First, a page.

In an effort to reduce significant meal debt across the district, the Edmonds School District Board of Directors approved a proposal from district staff at its June 25 business meeting to implement a $15 charge limit for students’ meal accounts for all schools in the district.
At the beginning of the 2018-19 school year, the district implemented a $15 charge limit to high school students. Now, the district is considering making it a district-wide policy. Director of Food and Nutrition Services Megan de Vries said the limit is intended to keep the negative student meal account balances manageable for families so they are not hit with large debt.
“Moving forward meal debt will stay on student accounts until it is paid,” she said. “If a family is having a financial hardship we do not want the students to go without a meal.”
The charge limit is in response to debt the district is often burdened with when students graduate without paying their meal balances. Currently, the district is expecting to write off more than $53,000 in meal debt, which is down from $91,000 in the 2018-19 school year. Some balances have reached up to $400, de Vries said.
According to de Vries, the decrease this school year can be attributed to increased communication with families regarding their student’s meal debt and the charge limit implemented at high schools.
When students reach their charge limit, they are given a courtesy meal to serve as a temporary solution while district staff work with families to pay off meal debt. The courtesy lunches are self-selected choices that offer cereal and fruit for breakfast and string cheese, yogurt, sunflower seeds, a granola bar, crackers, milk and fruit and/or veggies for lunch.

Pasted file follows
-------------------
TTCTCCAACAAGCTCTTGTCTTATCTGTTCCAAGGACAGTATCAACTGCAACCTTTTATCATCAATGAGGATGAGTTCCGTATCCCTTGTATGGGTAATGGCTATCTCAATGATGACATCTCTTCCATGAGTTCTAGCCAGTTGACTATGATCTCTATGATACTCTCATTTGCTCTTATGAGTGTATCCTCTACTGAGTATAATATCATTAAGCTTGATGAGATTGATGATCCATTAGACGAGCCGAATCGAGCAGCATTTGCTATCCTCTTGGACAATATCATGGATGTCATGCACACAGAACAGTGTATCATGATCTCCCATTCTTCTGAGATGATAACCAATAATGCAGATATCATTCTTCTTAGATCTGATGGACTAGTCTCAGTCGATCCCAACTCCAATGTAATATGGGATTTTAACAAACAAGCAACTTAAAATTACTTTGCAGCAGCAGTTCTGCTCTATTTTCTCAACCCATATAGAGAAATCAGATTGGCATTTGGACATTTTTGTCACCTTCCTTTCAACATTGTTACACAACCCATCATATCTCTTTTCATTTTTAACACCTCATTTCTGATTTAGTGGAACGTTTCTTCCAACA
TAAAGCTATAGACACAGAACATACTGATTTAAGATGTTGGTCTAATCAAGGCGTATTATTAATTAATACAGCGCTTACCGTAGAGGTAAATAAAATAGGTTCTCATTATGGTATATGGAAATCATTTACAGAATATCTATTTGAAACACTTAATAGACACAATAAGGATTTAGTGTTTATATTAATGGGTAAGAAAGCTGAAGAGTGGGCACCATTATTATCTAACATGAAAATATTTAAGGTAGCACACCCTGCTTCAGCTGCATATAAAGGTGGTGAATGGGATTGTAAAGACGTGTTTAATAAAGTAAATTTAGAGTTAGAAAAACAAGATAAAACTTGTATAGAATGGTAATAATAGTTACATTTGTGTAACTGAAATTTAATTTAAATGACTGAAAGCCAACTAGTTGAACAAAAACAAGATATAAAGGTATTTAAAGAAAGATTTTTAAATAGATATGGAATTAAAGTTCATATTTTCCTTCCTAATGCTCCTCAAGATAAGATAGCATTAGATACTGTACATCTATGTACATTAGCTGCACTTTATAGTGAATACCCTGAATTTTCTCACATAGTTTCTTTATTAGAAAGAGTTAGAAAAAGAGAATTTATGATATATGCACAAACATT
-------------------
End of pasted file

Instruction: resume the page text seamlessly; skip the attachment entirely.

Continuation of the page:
“Protein pack lunches are available to all students as a daily entree option,” de Vries said. “The intent is to keep the negative balances manageable for families and the district while continuing to feed the students.”
During the discussion, Board President Diana White said she was concerned $15 would not be a high enough limit for students from low-income families and suggested a $20 limit to ensure students were able to eat.
“The higher it (the charge limit) is, the higher the debt we’re going to be sitting on,” de Vries replied.
Also, de Vries said the $15 limit could go a long way for high school students who qualify for free-and-reduced meals. For elementary school students, the $15 limit will go farther, because their meals cost less, she added.
In other business at the Tuesday meeting, seven students who were part of the 2019-20 Swedish Edmonds Project SEARCH came before the council to share what they learned during their internships with the hospital. For most, it was a lesson in independence, community service and essential workforce skills.
“We learned a lot of new skills,” said Tony Peckenpaugh-Taie. “Like how to operate and work hours at the hospital and how to achieve our goals that we set for ourselves for the future.”
The Project SEARCH began in 2016 as a collaborative effort between the district, Swedish Edmonds and other community partners to provide skills to students with learning disabilities so they can gain employment after graduation. Through the SEARCH Project, students work a minimum of 16 hours a week in different areas of the hospital including maintenance, security, patient registration, the hospital gift shop and the onsite Starbucks.
Students also received daily classroom instruction in areas like health and wellness, budgeting, technology, how to get and keep a job, self-advocacy, social and team-building skills, communication and cleanliness.
Also, at the Tuesday meeting, the board of directors unanimously approved — minus Board Director Carin Chase, who was absent — to send 10 Lynnwood High School students to South Korea in September.
During the trip, students will stay with host families in Lynnwood’s sister city, Damyang. The students will also visit the country’s capital, Seoul. Accompanying the students on the trip will be the school’s principal Mike Piper and another chaperon.
In 2016, Lynnwood established sister-city relations with Damyang. In 2018, 14 exchange students came from South Korea to visit Lynnwood. Damyang is called “The City of Bamboo,” because its surroundings include 25 percent of the nation’s bamboo forest.
–Story and photo by Cody Sexton
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